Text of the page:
Ozzy Osbourne Still Proving His Heavy Metal at the Pepsi Center
Ricardo Baca, Denver Post Pop Music Critic, has stated that straight out of Sunday’s Super Bowl — which set records as the most-watched program in American television history — Tuesday night’s bill at the Pepsi Center was a metalhead’s dream.
Slash, guest star in the Black Eyed Peas’ disastrous halftime performance, opened the show performing Guns N’ Roses and Velvet Revolver songs with his four-piece band. And Ozzy Osbourne, who appeared in a critics’ favorite Super Bowl advertisement for Best Buy, headlined the ev ening with a selection of hits that spanned his solo years and those spent fronting Black Sabbath.
But while Tuesday’s show was a hard-rock haven, it was also a pop-culture paradise. Osbourne’s set started with a video montage that spoofed the past year of mainstream entertainment, jumping from Ozzy cameos in “Avatar” and “Jersey Shore” — where the Prince of Darkness called character Snooki “a midget” — to “Twilight” and “Iron Man.” (Naturally, Osbourne is metal’s original “Iron Man,” which he proved when he performed the heavy-metal classic.)
Osbourne even took on Lady Gaga’s “Telephone” short film/music video — and the strange juxtaposition was both creepy and hilarious. And that basically describes Osbourne’s persona in 2011.
After the MTV show “The Osbournes,” viewers are all too familiar with the metal man’s awkward, hunchbacked shuffle.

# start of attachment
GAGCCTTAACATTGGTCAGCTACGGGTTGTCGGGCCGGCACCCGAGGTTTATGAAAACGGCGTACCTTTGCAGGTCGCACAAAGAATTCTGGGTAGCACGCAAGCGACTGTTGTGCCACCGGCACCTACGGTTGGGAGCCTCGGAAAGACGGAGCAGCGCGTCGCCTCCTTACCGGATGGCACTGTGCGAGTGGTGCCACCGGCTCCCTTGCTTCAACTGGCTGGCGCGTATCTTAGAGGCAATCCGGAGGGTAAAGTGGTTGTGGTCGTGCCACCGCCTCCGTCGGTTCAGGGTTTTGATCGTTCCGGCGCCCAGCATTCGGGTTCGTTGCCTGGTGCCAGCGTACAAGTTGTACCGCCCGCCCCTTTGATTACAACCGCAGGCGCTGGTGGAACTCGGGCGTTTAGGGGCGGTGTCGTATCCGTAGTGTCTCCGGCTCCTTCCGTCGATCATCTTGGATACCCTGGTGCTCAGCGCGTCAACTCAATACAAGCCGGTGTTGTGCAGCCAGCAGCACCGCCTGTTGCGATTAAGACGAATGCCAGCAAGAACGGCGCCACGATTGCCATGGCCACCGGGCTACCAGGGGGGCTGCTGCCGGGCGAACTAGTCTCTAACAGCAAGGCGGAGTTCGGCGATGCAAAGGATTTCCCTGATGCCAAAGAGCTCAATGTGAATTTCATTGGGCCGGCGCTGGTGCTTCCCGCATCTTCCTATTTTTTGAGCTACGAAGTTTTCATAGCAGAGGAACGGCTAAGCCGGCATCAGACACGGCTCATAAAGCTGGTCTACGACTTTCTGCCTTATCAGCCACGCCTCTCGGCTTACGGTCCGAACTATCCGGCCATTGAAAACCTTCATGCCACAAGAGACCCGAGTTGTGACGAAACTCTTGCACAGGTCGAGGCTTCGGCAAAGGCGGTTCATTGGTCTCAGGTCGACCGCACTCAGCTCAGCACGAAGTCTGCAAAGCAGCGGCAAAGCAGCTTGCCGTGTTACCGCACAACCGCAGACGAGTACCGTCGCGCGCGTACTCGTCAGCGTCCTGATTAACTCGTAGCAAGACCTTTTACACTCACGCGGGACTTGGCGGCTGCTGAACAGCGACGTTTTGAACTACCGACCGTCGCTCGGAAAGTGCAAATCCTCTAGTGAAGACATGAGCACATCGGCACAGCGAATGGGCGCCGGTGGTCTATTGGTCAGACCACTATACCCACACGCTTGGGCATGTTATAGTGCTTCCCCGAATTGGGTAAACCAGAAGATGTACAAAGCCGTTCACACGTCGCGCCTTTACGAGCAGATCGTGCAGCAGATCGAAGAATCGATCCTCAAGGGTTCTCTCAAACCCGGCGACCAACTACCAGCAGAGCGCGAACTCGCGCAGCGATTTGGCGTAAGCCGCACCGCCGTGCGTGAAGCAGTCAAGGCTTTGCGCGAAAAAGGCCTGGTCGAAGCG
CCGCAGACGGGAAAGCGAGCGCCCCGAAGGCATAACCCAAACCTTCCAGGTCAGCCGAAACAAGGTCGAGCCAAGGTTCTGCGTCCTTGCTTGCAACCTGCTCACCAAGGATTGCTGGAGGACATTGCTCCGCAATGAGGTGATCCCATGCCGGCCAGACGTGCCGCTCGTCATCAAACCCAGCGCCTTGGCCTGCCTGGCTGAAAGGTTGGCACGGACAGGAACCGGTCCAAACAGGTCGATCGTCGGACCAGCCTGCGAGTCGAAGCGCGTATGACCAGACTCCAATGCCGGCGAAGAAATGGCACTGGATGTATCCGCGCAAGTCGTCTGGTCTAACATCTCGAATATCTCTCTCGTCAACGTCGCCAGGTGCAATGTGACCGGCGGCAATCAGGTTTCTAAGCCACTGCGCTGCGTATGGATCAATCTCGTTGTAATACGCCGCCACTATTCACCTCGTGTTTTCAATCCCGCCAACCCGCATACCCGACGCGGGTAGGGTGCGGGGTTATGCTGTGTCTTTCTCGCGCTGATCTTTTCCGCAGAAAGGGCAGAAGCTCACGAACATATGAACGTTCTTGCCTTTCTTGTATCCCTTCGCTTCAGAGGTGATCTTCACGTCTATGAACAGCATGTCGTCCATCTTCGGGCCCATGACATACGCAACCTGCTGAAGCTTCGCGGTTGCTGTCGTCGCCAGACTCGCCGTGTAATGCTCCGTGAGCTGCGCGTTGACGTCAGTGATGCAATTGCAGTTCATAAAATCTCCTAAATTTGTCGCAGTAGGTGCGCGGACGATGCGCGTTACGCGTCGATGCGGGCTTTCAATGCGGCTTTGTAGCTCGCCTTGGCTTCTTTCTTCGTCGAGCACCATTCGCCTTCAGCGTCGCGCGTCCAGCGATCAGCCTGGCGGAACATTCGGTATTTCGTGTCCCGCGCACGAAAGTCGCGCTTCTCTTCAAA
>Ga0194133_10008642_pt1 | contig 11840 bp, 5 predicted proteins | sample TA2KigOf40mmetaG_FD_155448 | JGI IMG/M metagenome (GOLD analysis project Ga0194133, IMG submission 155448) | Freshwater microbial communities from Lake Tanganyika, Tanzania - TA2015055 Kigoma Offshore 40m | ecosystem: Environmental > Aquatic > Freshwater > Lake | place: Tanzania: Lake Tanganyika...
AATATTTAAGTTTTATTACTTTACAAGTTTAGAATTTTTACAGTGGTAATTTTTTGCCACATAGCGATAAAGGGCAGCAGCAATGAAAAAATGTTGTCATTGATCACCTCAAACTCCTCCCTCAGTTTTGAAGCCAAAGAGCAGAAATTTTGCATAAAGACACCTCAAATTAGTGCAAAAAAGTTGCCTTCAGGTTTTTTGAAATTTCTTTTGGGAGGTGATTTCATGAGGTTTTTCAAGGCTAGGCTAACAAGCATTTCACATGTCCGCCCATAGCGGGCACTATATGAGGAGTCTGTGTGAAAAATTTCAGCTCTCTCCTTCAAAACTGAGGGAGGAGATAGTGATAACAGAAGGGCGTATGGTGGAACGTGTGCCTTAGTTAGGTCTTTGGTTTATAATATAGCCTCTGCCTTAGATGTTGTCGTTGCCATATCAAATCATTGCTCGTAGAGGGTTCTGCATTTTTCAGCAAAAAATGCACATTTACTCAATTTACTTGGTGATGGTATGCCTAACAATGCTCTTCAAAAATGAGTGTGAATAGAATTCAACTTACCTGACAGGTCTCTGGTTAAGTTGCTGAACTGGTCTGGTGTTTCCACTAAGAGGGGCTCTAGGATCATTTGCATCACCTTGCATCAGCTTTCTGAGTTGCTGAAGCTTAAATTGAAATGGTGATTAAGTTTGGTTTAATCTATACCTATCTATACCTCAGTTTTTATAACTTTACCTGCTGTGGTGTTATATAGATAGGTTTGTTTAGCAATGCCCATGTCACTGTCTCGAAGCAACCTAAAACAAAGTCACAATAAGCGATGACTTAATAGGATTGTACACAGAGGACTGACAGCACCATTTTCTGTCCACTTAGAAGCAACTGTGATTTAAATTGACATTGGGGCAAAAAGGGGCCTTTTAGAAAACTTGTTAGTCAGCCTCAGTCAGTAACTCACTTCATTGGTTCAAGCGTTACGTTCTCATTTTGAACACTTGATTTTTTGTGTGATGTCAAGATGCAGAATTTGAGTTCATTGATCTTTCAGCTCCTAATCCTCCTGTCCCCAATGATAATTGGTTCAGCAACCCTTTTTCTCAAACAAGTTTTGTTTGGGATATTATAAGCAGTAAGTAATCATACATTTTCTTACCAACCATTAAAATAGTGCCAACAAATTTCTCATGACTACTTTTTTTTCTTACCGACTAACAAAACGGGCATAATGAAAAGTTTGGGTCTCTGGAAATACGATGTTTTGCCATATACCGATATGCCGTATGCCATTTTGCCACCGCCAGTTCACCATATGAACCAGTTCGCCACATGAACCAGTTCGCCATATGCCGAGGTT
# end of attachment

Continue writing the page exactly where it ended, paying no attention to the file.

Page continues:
And while it’s strange to see Osbourne creeping the length of the stage like some grandma cliche — especially while he’s backed up by talented, hard-bodied, core-shredding musicians such as Gus G. on guitar — it’s who he is.
Osbourne is our barely there, bend-at-the- knees metal god who still brings in the crowds.
That said, there were two surprises at Tuesday’s show. First, Osbourne only filled about half the arena. Second, Osbourne’s voice was never one of the great metal howls, but his stage presence was similar to that of a modern-day Brian Wilson. As he meandered the stage and bopped along to classic hits such as “Bark at the Moon” (which came early in the set) and “Crazy Train” (which came late), Osbourne seemed disoriented.
But the veil has been lifted, and Osbourne is as lovable as he is scary. And that made his dramatic performance — from Sabbath classics “War Pigs” and “Fairies Wear Boots” to Ozzy solo standards “Suicide Solution” and “Mr. Crowley” — a potent blast of metal gusto for the fans who still cared to hear it.